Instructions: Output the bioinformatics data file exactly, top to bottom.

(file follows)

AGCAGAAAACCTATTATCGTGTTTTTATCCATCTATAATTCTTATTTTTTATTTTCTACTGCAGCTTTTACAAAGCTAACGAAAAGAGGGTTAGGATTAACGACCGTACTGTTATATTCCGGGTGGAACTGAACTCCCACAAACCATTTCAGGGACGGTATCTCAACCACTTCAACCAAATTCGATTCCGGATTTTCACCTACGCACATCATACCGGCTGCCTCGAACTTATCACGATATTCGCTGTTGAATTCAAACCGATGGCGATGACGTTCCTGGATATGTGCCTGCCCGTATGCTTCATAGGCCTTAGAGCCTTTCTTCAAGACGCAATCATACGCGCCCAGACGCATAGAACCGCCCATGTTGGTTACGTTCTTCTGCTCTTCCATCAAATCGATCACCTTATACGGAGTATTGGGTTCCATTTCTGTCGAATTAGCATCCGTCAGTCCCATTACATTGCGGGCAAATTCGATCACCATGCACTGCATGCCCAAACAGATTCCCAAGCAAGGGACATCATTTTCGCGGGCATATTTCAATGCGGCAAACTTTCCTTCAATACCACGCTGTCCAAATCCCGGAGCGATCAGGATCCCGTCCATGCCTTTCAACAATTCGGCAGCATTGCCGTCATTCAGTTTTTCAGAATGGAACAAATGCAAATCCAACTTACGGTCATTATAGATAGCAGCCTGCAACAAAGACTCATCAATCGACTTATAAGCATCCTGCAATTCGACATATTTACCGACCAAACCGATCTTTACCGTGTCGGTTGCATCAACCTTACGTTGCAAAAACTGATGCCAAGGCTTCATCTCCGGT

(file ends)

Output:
AGCAGAAAACCTATTATCGTGTTTTTATCCATCTATAATTCTTATTTTTTATTTTCTACTGCAGCTTTTACAAAGCTAACGAAAAGAGGGTTAGGATTAACGACCGTACTGTTATATTCCGGGTGGAACTGAACTCCCACAAACCATTTCAGGGACGGTATCTCAACCACTTCAACCAAATTCGATTCCGGATTTTCACCTACGCACATCATACCGGCTGCCTCGAACTTATCACGATATTCGCTGTTGAATTCAAACCGATGGCGATGACGTTCCTGGATATGTGCCTGCCCGTATGCTTCATAGGCCTTAGAGCCTTTCTTCAAGACGCAATCATACGCGCCCAGACGCATAGAACCGCCCATGTTGGTTACGTTCTTCTGCTCTTCCATCAAATCGATCACCTTATACGGAGTATTGGGTTCCATTTCTGTCGAATTAGCATCCGTCAGTCCCATTACATTGCGGGCAAATTCGATCACCATGCACTGCATGCCCAAACAGATTCCCAAGCAAGGGACATCATTTTCGCGGGCATATTTCAATGCGGCAAACTTTCCTTCAATACCACGCTGTCCAAATCCCGGAGCGATCAGGATCCCGTCCATGCCTTTCAACAATTCGGCAGCATTGCCGTCATTCAGTTTTTCAGAATGGAACAAATGCAAATCCAACTTACGGTCATTATAGATAGCAGCCTGCAACAAAGACTCATCAATCGACTTATAAGCATCCTGCAATTCGACATATTTACCGACCAAACCGATCTTTACCGTGTCGGTTGCATCAACCTTACGTTGCAAAAACTGATGCCAAGGCTTCATCTCCGGT